Why “The Swelling Year”?

When I first started writing my way through the church calendar back in 2012, I found that one English poet, John Keble, had beaten me to it in 1827. So I decided to pay tribute to him instead of trying to outdo him. The opening sequence of poems in Keble’s The Christian Year refers again and again to the way that our days and seasons “swell” with the expectancy of God’s glory. And so this seemed an apt image to use in my own cycle of poems.

In 2013, John Keble’s memorial day in the church calendar happened to fall on Good Friday. So here is a snippet from the poem that I wrote that day in memory of him:

If we could pause the swelling of our years
      Enough to let our wounds rest in his wounds,
      We might find hiding places for our shame
And tissue torn to daub up all our tears.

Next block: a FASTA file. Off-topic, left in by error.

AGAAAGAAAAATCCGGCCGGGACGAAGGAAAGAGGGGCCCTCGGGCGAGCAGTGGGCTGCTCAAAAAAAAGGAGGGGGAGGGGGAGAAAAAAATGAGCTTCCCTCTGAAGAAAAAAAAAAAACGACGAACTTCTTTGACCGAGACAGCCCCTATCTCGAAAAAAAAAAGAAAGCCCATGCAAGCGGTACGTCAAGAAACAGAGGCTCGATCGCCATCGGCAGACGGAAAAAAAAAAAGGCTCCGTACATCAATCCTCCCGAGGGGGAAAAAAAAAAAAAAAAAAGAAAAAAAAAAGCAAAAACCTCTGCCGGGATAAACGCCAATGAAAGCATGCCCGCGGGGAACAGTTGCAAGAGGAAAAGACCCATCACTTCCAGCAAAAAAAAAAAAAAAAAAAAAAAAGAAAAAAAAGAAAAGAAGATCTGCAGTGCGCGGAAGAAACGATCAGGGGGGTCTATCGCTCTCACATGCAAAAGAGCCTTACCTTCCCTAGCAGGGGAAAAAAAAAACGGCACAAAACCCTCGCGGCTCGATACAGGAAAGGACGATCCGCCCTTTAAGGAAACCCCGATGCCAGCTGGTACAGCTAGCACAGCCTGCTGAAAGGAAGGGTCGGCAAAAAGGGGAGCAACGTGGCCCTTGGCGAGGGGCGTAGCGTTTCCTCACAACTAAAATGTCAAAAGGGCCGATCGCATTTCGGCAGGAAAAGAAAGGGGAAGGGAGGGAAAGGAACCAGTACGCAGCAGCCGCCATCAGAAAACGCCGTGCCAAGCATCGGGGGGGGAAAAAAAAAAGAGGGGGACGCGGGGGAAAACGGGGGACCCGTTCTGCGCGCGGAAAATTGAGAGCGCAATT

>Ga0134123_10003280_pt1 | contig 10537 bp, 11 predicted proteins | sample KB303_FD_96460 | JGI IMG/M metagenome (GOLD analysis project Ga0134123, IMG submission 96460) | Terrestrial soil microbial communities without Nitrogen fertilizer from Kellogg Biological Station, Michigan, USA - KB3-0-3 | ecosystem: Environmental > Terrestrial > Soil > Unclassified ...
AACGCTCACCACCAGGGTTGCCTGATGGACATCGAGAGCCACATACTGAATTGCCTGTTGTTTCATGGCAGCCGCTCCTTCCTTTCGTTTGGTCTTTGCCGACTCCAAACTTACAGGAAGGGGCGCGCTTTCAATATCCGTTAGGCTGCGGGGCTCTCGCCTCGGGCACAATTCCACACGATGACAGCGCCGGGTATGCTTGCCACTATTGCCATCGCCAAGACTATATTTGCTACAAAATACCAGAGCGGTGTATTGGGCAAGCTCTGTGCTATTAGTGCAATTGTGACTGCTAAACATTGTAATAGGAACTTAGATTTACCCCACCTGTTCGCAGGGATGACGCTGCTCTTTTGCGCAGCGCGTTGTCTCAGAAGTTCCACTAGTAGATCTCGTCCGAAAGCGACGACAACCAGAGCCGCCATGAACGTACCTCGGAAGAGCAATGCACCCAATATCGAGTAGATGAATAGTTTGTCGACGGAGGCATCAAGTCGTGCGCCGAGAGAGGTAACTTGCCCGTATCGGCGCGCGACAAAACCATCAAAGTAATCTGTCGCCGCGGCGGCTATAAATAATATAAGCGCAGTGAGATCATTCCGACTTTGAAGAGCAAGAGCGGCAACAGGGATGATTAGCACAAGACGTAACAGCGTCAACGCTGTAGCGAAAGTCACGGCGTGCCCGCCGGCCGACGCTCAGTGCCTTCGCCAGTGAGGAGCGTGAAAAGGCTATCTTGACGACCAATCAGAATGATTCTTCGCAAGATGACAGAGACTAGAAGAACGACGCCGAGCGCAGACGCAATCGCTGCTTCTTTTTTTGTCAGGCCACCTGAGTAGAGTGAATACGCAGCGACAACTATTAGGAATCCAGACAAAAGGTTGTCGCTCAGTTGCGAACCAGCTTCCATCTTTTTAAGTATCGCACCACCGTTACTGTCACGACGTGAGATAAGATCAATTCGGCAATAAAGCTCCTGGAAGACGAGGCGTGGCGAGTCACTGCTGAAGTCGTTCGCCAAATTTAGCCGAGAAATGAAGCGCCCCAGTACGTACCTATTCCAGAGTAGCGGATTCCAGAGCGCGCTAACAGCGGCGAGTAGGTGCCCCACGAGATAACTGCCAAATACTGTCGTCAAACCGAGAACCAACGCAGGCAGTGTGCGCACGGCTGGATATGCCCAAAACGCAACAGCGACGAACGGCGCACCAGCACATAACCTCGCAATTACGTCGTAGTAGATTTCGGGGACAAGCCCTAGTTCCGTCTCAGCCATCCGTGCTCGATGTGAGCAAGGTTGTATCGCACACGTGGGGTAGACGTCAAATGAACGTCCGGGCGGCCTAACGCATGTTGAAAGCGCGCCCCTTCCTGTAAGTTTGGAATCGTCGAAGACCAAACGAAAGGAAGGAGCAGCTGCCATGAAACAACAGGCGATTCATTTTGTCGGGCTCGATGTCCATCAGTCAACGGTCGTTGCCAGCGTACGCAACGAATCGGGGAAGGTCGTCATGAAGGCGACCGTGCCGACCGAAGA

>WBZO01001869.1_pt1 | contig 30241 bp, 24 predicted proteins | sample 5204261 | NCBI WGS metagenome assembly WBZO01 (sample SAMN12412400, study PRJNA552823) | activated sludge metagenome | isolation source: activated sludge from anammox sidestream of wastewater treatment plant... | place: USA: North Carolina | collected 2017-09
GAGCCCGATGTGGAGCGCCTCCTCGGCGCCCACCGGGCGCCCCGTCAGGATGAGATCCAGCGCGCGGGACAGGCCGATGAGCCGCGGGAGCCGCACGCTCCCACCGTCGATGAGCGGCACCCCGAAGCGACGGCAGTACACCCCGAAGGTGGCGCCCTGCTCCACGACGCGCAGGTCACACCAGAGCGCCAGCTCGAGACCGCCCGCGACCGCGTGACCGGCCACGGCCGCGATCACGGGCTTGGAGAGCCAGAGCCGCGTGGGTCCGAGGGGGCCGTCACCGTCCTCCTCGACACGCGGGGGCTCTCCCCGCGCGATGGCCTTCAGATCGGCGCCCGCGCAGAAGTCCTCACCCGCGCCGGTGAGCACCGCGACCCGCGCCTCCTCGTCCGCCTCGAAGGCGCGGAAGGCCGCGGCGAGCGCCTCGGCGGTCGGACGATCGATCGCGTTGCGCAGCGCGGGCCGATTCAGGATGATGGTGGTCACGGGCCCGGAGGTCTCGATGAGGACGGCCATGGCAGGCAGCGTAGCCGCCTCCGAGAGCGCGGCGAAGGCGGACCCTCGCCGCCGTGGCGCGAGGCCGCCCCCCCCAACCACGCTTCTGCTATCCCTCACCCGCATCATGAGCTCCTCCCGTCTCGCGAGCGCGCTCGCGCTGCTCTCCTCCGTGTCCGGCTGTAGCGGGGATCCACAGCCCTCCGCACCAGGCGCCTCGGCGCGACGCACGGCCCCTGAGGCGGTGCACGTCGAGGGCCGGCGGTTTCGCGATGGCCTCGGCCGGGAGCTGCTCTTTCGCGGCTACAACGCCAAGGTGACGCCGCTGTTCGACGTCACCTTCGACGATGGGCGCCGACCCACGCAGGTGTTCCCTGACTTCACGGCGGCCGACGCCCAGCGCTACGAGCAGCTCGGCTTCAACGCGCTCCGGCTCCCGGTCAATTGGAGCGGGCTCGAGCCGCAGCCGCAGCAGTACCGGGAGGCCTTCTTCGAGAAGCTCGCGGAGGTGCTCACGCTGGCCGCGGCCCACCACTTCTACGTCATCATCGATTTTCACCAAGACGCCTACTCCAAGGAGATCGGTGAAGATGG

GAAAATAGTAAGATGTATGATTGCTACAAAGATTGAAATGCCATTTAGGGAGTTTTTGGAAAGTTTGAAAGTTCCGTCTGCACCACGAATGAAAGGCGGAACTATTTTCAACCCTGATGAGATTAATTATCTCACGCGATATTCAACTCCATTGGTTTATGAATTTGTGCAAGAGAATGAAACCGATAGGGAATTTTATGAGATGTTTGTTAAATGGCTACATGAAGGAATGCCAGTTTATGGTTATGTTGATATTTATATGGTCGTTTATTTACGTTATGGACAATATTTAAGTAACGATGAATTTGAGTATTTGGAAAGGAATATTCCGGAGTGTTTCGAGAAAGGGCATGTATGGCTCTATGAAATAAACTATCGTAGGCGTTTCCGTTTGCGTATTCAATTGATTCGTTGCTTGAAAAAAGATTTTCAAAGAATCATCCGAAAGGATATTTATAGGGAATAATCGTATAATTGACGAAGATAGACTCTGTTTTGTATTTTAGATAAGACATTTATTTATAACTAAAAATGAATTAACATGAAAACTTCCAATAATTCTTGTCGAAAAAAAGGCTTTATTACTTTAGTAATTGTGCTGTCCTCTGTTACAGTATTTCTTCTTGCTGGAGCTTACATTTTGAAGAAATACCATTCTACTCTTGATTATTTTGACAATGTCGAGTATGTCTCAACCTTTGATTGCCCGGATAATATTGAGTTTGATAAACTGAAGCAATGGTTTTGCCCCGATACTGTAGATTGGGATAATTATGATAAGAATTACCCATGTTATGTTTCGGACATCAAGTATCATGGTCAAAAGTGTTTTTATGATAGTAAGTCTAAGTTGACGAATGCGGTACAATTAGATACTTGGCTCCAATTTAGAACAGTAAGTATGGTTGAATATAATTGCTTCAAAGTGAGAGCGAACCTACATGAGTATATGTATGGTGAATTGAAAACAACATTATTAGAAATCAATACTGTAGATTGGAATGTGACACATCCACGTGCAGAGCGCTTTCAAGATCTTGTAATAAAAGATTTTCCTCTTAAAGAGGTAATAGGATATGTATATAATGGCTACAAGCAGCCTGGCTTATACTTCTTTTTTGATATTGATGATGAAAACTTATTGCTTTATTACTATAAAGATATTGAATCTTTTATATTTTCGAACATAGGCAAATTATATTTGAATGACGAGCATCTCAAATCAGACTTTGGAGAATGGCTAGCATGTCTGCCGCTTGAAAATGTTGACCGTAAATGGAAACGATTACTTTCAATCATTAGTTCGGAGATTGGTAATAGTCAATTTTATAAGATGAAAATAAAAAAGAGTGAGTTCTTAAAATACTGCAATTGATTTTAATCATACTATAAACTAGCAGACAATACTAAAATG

There all our sorrows sound their sweetest tunes
      Within the broken triumph of his Name.

Stay tuned for more samples from The Swelling Year, and sign up to the mailing list via the “Contact” page to make sure you don’t miss any updates on the project’s progress.

Ordinary Time

Well, I’m in the throes of sorting through and collating six years of poems at the moment, and this one from 2016 struck me as fitting for both the time of year and this season of life. Stay tuned for more tasters of what will be in the anthology…

Resolution: Slow Fruit
Nothing purposed is instant. Fruit grows
first by roots spreading deep,
nutrients drawn, sunlight synthesised,
chlorophyll taking glory from green.
Look to the fig tree. If you see its buds,
Summer’s promise dangles, yet is not realised.
Tantalising, like
a kitten’s ball of yarn, or a note
waiting to resolve, a game
of slow expectancy.
New year brings blossoms
but fruit is never instant. Trees
ask for patient expectation.
Come here daily; look to leaves
yet wait before you pick.